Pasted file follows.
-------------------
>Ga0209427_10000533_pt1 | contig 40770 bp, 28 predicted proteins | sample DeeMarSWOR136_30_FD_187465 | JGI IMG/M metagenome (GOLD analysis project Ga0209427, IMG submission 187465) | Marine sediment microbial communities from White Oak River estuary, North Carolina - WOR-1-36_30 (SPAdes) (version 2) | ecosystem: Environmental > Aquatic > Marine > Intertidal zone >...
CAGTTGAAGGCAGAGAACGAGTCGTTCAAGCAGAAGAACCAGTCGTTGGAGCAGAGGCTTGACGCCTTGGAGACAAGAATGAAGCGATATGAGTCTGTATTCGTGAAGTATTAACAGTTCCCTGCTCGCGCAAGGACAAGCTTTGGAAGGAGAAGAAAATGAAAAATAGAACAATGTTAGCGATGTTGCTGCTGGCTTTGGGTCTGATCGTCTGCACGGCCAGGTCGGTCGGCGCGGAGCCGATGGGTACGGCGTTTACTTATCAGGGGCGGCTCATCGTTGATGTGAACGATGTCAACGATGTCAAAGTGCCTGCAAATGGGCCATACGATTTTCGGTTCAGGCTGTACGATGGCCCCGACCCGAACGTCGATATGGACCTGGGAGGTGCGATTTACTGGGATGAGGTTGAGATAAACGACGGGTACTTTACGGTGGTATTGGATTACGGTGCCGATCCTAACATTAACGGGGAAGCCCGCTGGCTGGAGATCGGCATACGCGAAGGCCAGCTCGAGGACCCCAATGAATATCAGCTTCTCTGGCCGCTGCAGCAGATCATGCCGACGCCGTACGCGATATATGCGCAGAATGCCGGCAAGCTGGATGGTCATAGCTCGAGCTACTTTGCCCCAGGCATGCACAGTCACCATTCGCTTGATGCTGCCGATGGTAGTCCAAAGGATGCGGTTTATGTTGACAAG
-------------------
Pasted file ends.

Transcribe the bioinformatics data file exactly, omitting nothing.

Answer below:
>Ga0209427_10000533_pt1 | contig 40770 bp, 28 predicted proteins | sample DeeMarSWOR136_30_FD_187465 | JGI IMG/M metagenome (GOLD analysis project Ga0209427, IMG submission 187465) | Marine sediment microbial communities from White Oak River estuary, North Carolina - WOR-1-36_30 (SPAdes) (version 2) | ecosystem: Environmental > Aquatic > Marine > Intertidal zone >...
CAGTTGAAGGCAGAGAACGAGTCGTTCAAGCAGAAGAACCAGTCGTTGGAGCAGAGGCTTGACGCCTTGGAGACAAGAATGAAGCGATATGAGTCTGTATTCGTGAAGTATTAACAGTTCCCTGCTCGCGCAAGGACAAGCTTTGGAAGGAGAAGAAAATGAAAAATAGAACAATGTTAGCGATGTTGCTGCTGGCTTTGGGTCTGATCGTCTGCACGGCCAGGTCGGTCGGCGCGGAGCCGATGGGTACGGCGTTTACTTATCAGGGGCGGCTCATCGTTGATGTGAACGATGTCAACGATGTCAAAGTGCCTGCAAATGGGCCATACGATTTTCGGTTCAGGCTGTACGATGGCCCCGACCCGAACGTCGATATGGACCTGGGAGGTGCGATTTACTGGGATGAGGTTGAGATAAACGACGGGTACTTTACGGTGGTATTGGATTACGGTGCCGATCCTAACATTAACGGGGAAGCCCGCTGGCTGGAGATCGGCATACGCGAAGGCCAGCTCGAGGACCCCAATGAATATCAGCTTCTCTGGCCGCTGCAGCAGATCATGCCGACGCCGTACGCGATATATGCGCAGAATGCCGGCAAGCTGGATGGTCATAGCTCGAGCTACTTTGCCCCAGGCATGCACAGTCACCATTCGCTTGATGCTGCCGATGGTAGTCCAAAGGATGCGGTTTATGTTGACAAG